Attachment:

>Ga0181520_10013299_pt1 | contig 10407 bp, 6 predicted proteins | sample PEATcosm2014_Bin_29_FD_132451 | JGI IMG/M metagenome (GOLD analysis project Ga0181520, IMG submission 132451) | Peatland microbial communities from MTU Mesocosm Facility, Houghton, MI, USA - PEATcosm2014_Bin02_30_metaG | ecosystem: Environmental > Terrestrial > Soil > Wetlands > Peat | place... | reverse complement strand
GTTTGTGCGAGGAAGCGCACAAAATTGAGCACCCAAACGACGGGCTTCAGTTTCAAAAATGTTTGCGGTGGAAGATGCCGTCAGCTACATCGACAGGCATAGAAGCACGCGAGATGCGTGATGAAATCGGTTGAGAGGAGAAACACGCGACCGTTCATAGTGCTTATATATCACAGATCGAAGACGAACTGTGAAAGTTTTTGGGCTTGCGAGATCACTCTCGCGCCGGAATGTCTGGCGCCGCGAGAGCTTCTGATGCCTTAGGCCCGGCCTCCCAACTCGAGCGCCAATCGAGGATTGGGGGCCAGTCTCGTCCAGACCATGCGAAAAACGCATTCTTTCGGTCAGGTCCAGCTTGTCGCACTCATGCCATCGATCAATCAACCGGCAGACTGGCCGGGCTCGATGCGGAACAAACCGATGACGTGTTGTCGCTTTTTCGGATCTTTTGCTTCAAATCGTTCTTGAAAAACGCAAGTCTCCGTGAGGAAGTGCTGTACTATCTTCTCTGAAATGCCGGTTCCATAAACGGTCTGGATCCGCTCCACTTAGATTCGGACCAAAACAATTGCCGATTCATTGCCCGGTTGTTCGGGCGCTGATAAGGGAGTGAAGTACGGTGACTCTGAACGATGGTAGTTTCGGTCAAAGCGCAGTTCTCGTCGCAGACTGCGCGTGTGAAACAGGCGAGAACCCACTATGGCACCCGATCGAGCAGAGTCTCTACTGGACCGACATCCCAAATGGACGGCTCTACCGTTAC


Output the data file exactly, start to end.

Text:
>Ga0181520_10013299_pt1 | contig 10407 bp, 6 predicted proteins | sample PEATcosm2014_Bin_29_FD_132451 | JGI IMG/M metagenome (GOLD analysis project Ga0181520, IMG submission 132451) | Peatland microbial communities from MTU Mesocosm Facility, Houghton, MI, USA - PEATcosm2014_Bin02_30_metaG | ecosystem: Environmental > Terrestrial > Soil > Wetlands > Peat | place... | reverse complement strand
GTTTGTGCGAGGAAGCGCACAAAATTGAGCACCCAAACGACGGGCTTCAGTTTCAAAAATGTTTGCGGTGGAAGATGCCGTCAGCTACATCGACAGGCATAGAAGCACGCGAGATGCGTGATGAAATCGGTTGAGAGGAGAAACACGCGACCGTTCATAGTGCTTATATATCACAGATCGAAGACGAACTGTGAAAGTTTTTGGGCTTGCGAGATCACTCTCGCGCCGGAATGTCTGGCGCCGCGAGAGCTTCTGATGCCTTAGGCCCGGCCTCCCAACTCGAGCGCCAATCGAGGATTGGGGGCCAGTCTCGTCCAGACCATGCGAAAAACGCATTCTTTCGGTCAGGTCCAGCTTGTCGCACTCATGCCATCGATCAATCAACCGGCAGACTGGCCGGGCTCGATGCGGAACAAACCGATGACGTGTTGTCGCTTTTTCGGATCTTTTGCTTCAAATCGTTCTTGAAAAACGCAAGTCTCCGTGAGGAAGTGCTGTACTATCTTCTCTGAAATGCCGGTTCCATAAACGGTCTGGATCCGCTCCACTTAGATTCGGACCAAAACAATTGCCGATTCATTGCCCGGTTGTTCGGGCGCTGATAAGGGAGTGAAGTACGGTGACTCTGAACGATGGTAGTTTCGGTCAAAGCGCAGTTCTCGTCGCAGACTGCGCGTGTGAAACAGGCGAGAACCCACTATGGCACCCGATCGAGCAGAGTCTCTACTGGACCGACATCCCAAATGGACGGCTCTACCGTTAC